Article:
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Press Release

St. Louis Parks Division Deputy Commissioner And Chief Of Park Rangers Indicted On Fraud Charges

For Immediate Release
U.S. Attorney's Office, Eastern District of Missouri

St. Louis, MO -JOSEPH VACCA, Deputy Commissioner of the St. Louis Parks Division,  and THOMAS STRITZEL, Chief of the St. Louis Park Rangers, were indicted by a federal grand jury late Wednesday on fraud charges alleging that they defrauded the City of St. Louis of approximately one-half million dollars by submitting false and sham invoices purportedly for materials and services supplied to the Parks Division.  They are expected to turn themselves in to authorities this week.

The indictment alleges that from January 1, 2005, to on or about December 31, 2012, Vacca and Stritzel embezzled funds of the City of St. Louis based upon the submission of sham and false invoices, which included false charges of approximately $464,722.  They used the funds for their own personal use, including lease payments on personal vehicles, fuel costs, the payment of personal credit card charges and other personal living expenses unrelated to the legitimate operations of the St. Louis Parks Division.

According to the indictment, Vacca and Stritzel set up a sham company called Dynamic Management and then funneled city funds received through the submission of false and sham invoices to Dynamic Management’s bank account.  Vacca and Stritzel then used those fraudulently obtained funds for their own personal use, including for the leasing of personal vehicles, the payment of fuel costs and the payment of personal credit card charges.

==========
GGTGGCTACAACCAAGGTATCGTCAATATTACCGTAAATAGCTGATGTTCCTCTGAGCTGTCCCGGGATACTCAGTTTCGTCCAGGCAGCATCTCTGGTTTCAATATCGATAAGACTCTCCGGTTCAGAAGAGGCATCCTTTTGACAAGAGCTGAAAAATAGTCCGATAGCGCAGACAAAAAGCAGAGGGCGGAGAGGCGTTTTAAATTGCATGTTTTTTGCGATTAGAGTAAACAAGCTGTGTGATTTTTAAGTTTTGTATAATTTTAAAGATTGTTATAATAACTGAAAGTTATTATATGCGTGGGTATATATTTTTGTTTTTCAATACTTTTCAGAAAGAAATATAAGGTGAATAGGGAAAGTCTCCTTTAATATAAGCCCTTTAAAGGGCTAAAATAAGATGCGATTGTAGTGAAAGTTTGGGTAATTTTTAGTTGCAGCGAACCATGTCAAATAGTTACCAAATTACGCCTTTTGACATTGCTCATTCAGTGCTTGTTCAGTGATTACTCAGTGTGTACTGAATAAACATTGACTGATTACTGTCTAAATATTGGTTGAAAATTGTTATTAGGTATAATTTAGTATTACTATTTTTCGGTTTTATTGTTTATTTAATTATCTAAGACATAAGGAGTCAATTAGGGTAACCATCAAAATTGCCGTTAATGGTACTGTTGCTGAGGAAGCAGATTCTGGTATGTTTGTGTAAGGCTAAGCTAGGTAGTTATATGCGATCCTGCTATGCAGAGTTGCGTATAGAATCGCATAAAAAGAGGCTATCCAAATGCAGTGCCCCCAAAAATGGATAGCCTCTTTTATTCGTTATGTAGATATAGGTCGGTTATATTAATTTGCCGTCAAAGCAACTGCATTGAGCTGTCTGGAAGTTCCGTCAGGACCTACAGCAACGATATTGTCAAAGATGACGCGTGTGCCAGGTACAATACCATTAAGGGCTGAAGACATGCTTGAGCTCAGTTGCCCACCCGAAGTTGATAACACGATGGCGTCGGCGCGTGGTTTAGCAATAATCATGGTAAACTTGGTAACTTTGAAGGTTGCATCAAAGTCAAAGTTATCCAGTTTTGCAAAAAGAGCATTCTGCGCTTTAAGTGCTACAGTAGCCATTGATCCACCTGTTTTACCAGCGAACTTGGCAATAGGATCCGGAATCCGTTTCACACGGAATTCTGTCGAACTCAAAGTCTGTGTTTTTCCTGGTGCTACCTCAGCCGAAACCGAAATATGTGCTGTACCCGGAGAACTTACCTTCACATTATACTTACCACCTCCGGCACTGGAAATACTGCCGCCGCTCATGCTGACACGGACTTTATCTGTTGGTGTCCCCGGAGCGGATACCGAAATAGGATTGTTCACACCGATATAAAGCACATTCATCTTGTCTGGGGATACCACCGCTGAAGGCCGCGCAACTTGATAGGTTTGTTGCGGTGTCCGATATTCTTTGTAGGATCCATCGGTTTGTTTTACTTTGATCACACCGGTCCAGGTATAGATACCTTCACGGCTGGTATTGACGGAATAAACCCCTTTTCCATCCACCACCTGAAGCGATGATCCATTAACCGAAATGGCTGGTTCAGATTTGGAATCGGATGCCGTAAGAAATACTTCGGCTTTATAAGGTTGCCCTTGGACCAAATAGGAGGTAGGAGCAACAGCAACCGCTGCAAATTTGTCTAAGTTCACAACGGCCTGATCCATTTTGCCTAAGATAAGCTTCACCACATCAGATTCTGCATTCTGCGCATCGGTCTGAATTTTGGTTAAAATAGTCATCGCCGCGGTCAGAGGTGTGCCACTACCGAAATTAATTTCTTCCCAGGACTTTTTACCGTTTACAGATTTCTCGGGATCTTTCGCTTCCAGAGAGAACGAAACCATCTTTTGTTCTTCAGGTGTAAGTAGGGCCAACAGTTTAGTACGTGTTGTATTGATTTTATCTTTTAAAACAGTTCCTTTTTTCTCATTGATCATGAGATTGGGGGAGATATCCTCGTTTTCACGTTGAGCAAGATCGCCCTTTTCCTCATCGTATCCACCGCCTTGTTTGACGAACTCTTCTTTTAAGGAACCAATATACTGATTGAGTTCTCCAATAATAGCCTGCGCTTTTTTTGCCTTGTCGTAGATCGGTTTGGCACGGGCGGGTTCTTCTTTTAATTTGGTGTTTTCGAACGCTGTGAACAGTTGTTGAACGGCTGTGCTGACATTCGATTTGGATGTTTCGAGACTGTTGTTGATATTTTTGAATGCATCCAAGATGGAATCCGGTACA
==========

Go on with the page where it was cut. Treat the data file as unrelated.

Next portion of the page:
"Taxpayers were slapped in the face when roughly half a million dollars was allegedly embezzled from City of St. Louis funds allocated to the Parks Department," said Special Agent in Charge Dean C. Bryant of the FBI St. Louis Division.  "The cooperation from the City of St. Louis enabled the FBI to uncover the multiple fraudulent schemes."          

If convicted, each of these charges carries a maximum penalty of 20 years in prison and/or fines up to $250,000.  In determining the actual sentences, a Judge is required to consider the U.S. Sentencing Guidelines, which provide recommended sentencing ranges.

This case was investigated by the Federal Bureau of Investigation and the St. Louis Metropolitan Police Department.  Assistant United States Attorney Hal Goldsmith is handling the case for the U.S. Attorney's Office.

As is always the case,  charges set forth in an indictment are merely accusations and do not constitute proof of guilt.  Every defendant is presumed to be innocent unless and until proven guilty.
Updated March 19, 2015